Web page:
the angle made by the two beams with the envelope (Fig. 1·15) would necessarily be different. Superposition would not be maintained, since the two regions of the envelope would refract the two beams differently with varying wavelength.] This instrument records absorption spectra (with a 2 mμ spectral band width and a peak to peak photometric error of ±0.1 per cent of full scale) from 400 mμ to 700 mμ in 10 minutes.
As outlined at the beginning of this chapter, there are three different levels of possible application of visible microspectrophotometry to cytology, namely, (a) for the objective comparison of tests and stains, (b) as a means of making chemical estimations at the level of the individual cell, and (c) to obtain some insight into the nature of intracellular chemical complexes and molecular structure through absorption-curve analysis. The past decade of development and use of visible techniques has seen progress in each of these directions.
The objective measurement of tests and stains has led to standardization of a variety of methods, some of which are outlined in Table 1·2. Whether or not these are interpreted in chemical terms, the Feulgen test, the Millon reaction, the basophilia with the azures or methyl green, and the acidophilia with fast green or naphthol yellow are unusually desirable cytological techniques, because, through control with photometric measurements, these methods have been developed so that they are highly reproducible in the hands of any technician who is capable of preparing reagents carefully and of following a prescribed schedule of time and temperature. This advance alone is capable of raising to a new level of precision the whole field which involves coloring cells and tissues in physiological and experimental cytology, histology, and pathology. Closely akin to this contribution is the influence that the quantitative viewpoint must exert, in the long run, upon interpretation of such microscopic findings.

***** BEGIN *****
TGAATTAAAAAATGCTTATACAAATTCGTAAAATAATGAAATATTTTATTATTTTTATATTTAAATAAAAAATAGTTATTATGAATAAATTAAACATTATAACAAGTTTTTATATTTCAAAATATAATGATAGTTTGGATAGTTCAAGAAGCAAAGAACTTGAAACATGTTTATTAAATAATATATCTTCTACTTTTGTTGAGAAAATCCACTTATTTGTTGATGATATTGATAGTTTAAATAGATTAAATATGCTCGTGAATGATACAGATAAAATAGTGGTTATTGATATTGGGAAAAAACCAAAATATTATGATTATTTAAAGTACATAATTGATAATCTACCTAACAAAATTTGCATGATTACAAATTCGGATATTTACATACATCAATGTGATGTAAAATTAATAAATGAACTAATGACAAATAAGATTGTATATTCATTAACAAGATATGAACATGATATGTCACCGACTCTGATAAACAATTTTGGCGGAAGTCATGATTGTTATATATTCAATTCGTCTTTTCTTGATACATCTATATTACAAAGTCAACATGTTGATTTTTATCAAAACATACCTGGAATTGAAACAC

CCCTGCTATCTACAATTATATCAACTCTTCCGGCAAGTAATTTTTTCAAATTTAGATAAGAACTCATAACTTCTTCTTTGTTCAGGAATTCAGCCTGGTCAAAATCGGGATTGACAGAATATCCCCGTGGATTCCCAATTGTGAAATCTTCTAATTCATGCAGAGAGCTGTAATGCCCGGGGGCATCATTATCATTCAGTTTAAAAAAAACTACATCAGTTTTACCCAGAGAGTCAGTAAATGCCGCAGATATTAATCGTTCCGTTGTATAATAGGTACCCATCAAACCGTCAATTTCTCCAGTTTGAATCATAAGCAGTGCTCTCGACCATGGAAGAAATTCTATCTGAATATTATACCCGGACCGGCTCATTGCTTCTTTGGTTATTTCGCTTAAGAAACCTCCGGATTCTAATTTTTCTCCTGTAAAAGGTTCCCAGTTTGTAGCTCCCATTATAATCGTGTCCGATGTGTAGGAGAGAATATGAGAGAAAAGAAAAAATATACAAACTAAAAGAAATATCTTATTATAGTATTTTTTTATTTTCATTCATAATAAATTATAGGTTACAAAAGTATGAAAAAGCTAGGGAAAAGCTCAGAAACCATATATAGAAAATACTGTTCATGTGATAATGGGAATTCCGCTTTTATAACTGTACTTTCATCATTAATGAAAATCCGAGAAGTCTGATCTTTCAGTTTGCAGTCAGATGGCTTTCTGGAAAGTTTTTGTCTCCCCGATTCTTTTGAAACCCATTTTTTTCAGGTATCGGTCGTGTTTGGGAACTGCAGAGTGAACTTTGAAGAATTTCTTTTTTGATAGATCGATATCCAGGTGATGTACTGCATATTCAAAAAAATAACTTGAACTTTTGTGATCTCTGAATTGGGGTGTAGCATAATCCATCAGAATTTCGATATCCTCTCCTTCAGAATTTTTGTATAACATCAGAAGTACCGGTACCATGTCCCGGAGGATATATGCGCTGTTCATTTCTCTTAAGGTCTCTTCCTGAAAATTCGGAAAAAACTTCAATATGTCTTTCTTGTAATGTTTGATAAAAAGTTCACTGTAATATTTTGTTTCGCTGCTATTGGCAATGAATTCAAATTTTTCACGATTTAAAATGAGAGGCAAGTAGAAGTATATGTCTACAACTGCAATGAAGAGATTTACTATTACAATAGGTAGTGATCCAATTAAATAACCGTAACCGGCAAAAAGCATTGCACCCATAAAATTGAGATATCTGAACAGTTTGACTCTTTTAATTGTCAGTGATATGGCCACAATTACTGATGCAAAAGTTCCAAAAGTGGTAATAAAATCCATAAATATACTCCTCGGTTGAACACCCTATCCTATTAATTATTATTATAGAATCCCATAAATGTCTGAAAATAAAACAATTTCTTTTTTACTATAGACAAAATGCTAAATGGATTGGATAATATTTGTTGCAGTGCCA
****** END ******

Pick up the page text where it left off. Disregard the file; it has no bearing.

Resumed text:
The major efforts in visible cytophotometry have been directed toward the quantitative absorption analysis of a small region of a tissue or cell, to complement the results of biochemical analysis of organs, tissues, and cell fragments and to fill in some of the gaps in the findings by ultraviolet cytophotometry. In spite of the many obvious difficulties, these results have amply justified the empirical approach to the problem of visible cytophotometry. For example, the Millon reactions were developed originally by the senior author in collaboration with a biochemist (91) with two aims in view: first, to assess the protein loss during isolation of cell nuclei for chemical analysis; and second, to